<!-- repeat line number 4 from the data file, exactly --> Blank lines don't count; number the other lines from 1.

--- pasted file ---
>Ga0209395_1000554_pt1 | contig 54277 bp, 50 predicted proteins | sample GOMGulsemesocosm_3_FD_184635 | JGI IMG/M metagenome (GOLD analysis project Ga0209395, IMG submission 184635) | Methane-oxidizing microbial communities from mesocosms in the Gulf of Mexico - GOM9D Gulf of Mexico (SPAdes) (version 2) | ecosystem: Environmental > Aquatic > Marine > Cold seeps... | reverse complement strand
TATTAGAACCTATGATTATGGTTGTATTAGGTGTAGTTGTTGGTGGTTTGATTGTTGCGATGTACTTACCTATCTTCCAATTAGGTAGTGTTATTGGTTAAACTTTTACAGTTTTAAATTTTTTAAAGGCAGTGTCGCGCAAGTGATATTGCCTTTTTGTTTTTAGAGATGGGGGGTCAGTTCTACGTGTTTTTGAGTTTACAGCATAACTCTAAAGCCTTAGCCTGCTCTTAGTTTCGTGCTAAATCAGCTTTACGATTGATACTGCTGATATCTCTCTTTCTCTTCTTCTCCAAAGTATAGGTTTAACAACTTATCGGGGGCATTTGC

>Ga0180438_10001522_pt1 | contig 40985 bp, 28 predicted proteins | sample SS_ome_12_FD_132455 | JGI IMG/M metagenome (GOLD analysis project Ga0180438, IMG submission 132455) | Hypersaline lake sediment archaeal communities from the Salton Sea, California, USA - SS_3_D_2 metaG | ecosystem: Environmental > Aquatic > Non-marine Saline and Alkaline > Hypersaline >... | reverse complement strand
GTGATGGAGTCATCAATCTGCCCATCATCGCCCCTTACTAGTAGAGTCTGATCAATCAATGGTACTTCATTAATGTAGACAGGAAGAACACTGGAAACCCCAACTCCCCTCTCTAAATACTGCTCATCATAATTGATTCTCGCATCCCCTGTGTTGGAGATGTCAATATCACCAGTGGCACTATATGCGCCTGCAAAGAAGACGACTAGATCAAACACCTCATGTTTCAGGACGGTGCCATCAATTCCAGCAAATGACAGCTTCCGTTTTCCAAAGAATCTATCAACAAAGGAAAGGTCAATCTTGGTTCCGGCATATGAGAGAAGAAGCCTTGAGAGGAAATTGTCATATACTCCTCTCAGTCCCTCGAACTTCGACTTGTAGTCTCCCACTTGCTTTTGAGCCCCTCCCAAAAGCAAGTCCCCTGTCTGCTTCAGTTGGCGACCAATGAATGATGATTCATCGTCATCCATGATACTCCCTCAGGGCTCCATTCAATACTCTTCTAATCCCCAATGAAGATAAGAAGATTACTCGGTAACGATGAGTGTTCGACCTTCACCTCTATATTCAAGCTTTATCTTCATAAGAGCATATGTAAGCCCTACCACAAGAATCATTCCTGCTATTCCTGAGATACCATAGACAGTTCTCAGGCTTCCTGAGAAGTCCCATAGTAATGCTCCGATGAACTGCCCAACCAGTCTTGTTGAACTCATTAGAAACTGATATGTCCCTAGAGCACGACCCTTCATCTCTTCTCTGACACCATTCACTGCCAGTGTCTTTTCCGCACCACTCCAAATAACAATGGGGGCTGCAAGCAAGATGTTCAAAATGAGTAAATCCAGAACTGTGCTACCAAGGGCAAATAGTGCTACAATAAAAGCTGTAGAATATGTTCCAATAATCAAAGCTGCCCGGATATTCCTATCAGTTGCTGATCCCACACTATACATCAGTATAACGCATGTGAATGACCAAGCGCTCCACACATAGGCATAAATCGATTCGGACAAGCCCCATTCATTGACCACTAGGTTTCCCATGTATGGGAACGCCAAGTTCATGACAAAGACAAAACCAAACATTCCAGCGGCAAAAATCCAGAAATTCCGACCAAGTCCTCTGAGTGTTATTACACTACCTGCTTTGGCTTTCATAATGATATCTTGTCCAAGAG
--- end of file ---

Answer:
GTGATGGAGTCATCAATCTGCCCATCATCGCCCCTTACTAGTAGAGTCTGATCAATCAATGGTACTTCATTAATGTAGACAGGAAGAACACTGGAAACCCCAACTCCCCTCTCTAAATACTGCTCATCATAATTGATTCTCGCATCCCCTGTGTTGGAGATGTCAATATCACCAGTGGCACTATATGCGCCTGCAAAGAAGACGACTAGATCAAACACCTCATGTTTCAGGACGGTGCCATCAATTCCAGCAAATGACAGCTTCCGTTTTCCAAAGAATCTATCAACAAAGGAAAGGTCAATCTTGGTTCCGGCATATGAGAGAAGAAGCCTTGAGAGGAAATTGTCATATACTCCTCTCAGTCCCTCGAACTTCGACTTGTAGTCTCCCACTTGCTTTTGAGCCCCTCCCAAAAGCAAGTCCCCTGTCTGCTTCAGTTGGCGACCAATGAATGATGATTCATCGTCATCCATGATACTCCCTCAGGGCTCCATTCAATACTCTTCTAATCCCCAATGAAGATAAGAAGATTACTCGGTAACGATGAGTGTTCGACCTTCACCTCTATATTCAAGCTTTATCTTCATAAGAGCATATGTAAGCCCTACCACAAGAATCATTCCTGCTATTCCTGAGATACCATAGACAGTTCTCAGGCTTCCTGAGAAGTCCCATAGTAATGCTCCGATGAACTGCCCAACCAGTCTTGTTGAACTCATTAGAAACTGATATGTCCCTAGAGCACGACCCTTCATCTCTTCTCTGACACCATTCACTGCCAGTGTCTTTTCCGCACCACTCCAAATAACAATGGGGGCTGCAAGCAAGATGTTCAAAATGAGTAAATCCAGAACTGTGCTACCAAGGGCAAATAGTGCTACAATAAAAGCTGTAGAATATGTTCCAATAATCAAAGCTGCCCGGATATTCCTATCAGTTGCTGATCCCACACTATACATCAGTATAACGCATGTGAATGACCAAGCGCTCCACACATAGGCATAAATCGATTCGGACAAGCCCCATTCATTGACCACTAGGTTTCCCATGTATGGGAACGCCAAGTTCATGACAAAGACAAAACCAAACATTCCAGCGGCAAAAATCCAGAAATTCCGACCAAGTCCTCTGAGTGTTATTACACTACCTGCTTTGGCTTTCATAATGATATCTTGTCCAAGAG